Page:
As the saying goes, “Politics and religion don’t mix.” Although this cliché is espoused by many, you will not hear it from Pope Francis.
On the contrary, the leader of the Catholic Church firmly teaches that our Gospel-based faith has a wealth of wisdom to offer the often corrupt world of politics. And that it is our duty to strive to infuse that wisdom into the body politic.
As exhibit “A,” consider the Holy Father’s Jan. 1 World Day of Peace message – appropriately titled “Good politics is at the service of peace.”
Peace “is like a delicate flower struggling to blossom on the stony ground of violence,” the pope writes. “Politics is an essential means of building human community and institutions, but when political life is not seen as a form of service to society as a whole, it can become a means of oppression, marginalization and even destruction.”
This is so true. As one of many sad examples, consider how often political officials allow and even authorize the oppression of minority groups like the Rohingya in Myanmar, and now in Bangladesh (see: https://bbc.in/2KPgZ7Q, https://bit.ly/2RPcE4a).
And consider that many political leaders in governments throughout the world, including democracies, largely ignore the marginalized poor – in effect exiling them to the fringes of society, and even leaving millions of them to die every year (see: https://borgenproject.org/15-world-hunger-statistics/).
Among the “political vices” the pope cites are “xenophobia, racism, lack of concern for the natural environment, the plundering of natural resources for the sake of quick profit and contempt for those forced into exile.” All of which bring to mind recent dire environmental warnings from the United Nations Intergovernmental Panel on Climate Change (see: https://on.natgeo.com/2C4uv2j), the National Climate Assessment (see: https://bit.ly/2DFvfvO), and the often cold-hearted political response to suffering migrants (see: https://bbc.in/2yZnCMD).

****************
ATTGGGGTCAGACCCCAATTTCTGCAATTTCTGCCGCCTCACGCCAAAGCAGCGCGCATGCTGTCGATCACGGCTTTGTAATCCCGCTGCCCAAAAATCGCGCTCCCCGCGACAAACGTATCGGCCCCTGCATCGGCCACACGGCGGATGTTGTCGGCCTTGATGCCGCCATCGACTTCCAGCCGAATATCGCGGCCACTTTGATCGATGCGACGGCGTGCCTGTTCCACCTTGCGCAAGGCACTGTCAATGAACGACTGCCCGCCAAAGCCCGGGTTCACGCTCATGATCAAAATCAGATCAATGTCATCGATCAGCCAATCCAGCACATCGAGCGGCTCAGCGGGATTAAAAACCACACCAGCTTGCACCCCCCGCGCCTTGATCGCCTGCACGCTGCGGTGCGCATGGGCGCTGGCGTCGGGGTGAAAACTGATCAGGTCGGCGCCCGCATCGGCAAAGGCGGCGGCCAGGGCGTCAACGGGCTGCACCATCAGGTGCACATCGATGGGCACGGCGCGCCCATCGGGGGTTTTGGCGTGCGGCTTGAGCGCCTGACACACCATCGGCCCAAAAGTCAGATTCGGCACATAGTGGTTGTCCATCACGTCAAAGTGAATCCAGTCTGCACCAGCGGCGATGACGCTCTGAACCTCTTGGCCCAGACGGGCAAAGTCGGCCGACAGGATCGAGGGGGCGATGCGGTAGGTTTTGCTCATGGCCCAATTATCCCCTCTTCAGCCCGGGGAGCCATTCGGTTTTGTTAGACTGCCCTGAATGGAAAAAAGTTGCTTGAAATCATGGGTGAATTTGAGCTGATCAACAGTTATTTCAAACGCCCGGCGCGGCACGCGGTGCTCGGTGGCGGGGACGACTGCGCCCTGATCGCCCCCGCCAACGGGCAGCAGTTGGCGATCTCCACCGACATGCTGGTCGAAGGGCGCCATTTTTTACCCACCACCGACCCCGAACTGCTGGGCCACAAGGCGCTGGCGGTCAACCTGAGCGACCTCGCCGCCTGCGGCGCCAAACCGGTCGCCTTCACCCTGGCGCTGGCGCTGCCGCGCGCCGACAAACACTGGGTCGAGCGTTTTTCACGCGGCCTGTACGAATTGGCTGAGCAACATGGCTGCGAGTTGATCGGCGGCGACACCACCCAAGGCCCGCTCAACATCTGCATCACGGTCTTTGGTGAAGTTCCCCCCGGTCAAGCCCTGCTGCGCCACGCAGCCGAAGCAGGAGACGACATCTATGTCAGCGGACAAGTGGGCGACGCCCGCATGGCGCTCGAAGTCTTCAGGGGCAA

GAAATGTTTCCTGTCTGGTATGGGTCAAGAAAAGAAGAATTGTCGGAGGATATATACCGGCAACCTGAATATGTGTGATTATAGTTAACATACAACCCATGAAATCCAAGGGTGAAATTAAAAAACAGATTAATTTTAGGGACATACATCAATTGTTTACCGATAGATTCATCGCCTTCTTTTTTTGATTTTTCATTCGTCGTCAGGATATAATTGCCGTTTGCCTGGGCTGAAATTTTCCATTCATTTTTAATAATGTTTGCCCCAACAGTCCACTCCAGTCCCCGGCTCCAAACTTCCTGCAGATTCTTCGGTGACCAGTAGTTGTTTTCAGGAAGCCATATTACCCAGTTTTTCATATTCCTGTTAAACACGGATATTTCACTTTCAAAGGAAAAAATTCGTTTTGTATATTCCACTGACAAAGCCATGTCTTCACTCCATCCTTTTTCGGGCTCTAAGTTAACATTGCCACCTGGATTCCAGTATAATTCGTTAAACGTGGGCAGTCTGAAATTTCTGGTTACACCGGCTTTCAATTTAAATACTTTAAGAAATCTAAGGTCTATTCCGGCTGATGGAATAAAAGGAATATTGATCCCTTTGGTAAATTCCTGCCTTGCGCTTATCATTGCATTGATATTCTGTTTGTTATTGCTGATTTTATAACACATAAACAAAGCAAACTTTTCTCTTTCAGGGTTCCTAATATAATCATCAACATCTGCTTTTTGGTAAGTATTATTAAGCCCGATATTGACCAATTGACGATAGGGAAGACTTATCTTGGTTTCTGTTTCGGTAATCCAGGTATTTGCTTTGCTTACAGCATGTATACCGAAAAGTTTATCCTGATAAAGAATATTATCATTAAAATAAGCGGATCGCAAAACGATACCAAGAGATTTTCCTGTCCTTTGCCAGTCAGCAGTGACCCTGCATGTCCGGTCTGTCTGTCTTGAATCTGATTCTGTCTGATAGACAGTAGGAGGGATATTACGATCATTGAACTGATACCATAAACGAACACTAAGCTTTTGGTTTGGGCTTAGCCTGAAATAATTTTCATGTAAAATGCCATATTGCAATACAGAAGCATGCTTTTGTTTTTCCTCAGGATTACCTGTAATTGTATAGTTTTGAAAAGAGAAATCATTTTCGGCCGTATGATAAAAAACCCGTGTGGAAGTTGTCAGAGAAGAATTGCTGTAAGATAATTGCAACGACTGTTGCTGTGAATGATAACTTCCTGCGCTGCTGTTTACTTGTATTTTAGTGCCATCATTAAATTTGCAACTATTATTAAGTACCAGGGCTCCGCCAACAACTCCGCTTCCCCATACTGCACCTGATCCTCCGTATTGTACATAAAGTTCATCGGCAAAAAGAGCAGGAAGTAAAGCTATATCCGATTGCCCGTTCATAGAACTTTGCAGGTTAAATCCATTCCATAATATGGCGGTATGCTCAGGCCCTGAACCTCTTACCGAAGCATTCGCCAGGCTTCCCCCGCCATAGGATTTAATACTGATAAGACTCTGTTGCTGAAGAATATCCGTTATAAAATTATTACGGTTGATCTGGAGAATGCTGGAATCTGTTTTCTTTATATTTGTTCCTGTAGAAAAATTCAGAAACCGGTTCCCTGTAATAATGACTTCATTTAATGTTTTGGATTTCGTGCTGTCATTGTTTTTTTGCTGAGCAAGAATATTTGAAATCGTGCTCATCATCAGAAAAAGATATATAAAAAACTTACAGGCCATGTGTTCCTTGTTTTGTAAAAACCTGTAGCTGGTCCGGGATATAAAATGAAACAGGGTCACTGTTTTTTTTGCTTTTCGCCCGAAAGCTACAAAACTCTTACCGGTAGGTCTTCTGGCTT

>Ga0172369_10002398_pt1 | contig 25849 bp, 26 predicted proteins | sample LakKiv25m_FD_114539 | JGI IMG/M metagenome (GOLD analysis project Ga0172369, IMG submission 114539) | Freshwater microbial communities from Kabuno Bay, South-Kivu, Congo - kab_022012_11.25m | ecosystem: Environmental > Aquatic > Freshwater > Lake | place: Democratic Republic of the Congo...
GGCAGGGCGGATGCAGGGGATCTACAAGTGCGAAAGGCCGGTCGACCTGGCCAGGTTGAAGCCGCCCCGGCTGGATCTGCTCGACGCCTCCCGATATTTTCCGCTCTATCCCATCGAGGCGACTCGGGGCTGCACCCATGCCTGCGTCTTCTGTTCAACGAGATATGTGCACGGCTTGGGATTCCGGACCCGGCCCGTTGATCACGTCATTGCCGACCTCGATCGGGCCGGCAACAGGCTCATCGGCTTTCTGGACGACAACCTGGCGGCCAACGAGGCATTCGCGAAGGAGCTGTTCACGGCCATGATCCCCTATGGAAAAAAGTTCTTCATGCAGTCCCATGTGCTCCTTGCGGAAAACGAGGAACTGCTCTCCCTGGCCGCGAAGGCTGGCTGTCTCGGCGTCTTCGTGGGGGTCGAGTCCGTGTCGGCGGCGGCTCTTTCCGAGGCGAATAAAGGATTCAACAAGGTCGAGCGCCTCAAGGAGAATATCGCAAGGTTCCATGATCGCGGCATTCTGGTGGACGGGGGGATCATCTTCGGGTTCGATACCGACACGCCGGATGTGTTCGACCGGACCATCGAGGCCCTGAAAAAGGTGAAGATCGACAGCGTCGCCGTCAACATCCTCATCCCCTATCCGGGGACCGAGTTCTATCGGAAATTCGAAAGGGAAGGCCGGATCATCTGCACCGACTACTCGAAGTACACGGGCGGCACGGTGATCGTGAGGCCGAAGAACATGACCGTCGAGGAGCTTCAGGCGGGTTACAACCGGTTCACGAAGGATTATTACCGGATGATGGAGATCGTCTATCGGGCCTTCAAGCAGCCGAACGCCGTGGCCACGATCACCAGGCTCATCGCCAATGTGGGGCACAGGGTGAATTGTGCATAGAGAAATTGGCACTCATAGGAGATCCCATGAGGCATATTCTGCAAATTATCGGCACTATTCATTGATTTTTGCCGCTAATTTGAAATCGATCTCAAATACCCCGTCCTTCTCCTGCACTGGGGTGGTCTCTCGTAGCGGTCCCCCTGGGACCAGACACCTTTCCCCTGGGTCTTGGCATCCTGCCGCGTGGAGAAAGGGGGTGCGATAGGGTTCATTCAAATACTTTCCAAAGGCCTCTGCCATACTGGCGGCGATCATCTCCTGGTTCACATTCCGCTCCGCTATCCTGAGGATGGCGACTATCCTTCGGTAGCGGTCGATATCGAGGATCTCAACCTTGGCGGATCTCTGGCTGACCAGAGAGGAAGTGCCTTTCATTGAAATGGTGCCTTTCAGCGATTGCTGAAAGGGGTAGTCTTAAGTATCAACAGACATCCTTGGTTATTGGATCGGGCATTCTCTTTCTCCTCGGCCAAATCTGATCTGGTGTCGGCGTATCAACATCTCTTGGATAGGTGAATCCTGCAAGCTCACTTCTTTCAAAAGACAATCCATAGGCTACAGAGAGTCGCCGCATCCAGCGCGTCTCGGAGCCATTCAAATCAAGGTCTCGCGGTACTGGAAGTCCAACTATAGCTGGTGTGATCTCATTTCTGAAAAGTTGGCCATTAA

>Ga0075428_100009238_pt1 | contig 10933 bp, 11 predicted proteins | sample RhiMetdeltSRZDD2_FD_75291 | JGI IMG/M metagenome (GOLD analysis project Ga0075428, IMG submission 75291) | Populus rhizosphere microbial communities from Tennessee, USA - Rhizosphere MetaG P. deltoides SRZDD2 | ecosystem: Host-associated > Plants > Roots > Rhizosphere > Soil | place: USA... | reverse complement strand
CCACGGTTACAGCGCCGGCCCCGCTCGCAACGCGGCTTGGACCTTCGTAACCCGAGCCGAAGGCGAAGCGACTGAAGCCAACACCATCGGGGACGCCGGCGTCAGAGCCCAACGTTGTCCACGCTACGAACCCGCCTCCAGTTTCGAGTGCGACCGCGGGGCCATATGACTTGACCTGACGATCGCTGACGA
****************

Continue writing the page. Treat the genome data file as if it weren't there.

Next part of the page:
Here the pontiff’s words are equally strong, “Political addresses that tend to blame every evil on migrants and to deprive the poor of hope are unacceptable. Rather, there is a need to reaffirm that peace is based on respect for each person, whatever his or her background.”
Pope Francis then challenges the immoral tragedy of war and fear. He says, “Peace can never be reduced solely to a balance between power and fear.” And adds that the proliferation of arms is “contrary to morality and the search for true peace” (see: https://bit.ly/2BqRelc).
And he condemns “forms of nationalism that call into question the fraternity of which our globalized world has such great need.”
In the world – political and otherwise – where self-centered egos often dominate, Pope Francis calls our attention to the humble corrective teaching of Jesus: “If anyone would be first, he must be last of all and servant of all.”
Francis then challengingly calls us to be creative peacemakers: “Today more than ever, our societies need ‘artisans of peace’ who can be messengers and authentic witnesses of God the Father, who wills the good and happiness of the human family.”
And to that Pope Francis encouragingly adds, “Everyone can contribute his or her stone to help build the common home.” With open hearts and minds to God, let each of us ask ourself: What is my stone? And how can I best use it to build our common home?
And then consider a New Year’s resolution worth keeping: Read “Good politics is at the service of peace” and prayerfully strive to put it into practice (see: https://bit.ly/2CmIobS).
[Tony Magliano is an internationally syndicated social justice and peace columnist. He is available to speak at diocesan or parish gatherings. Tony can be reached at email@example.com.]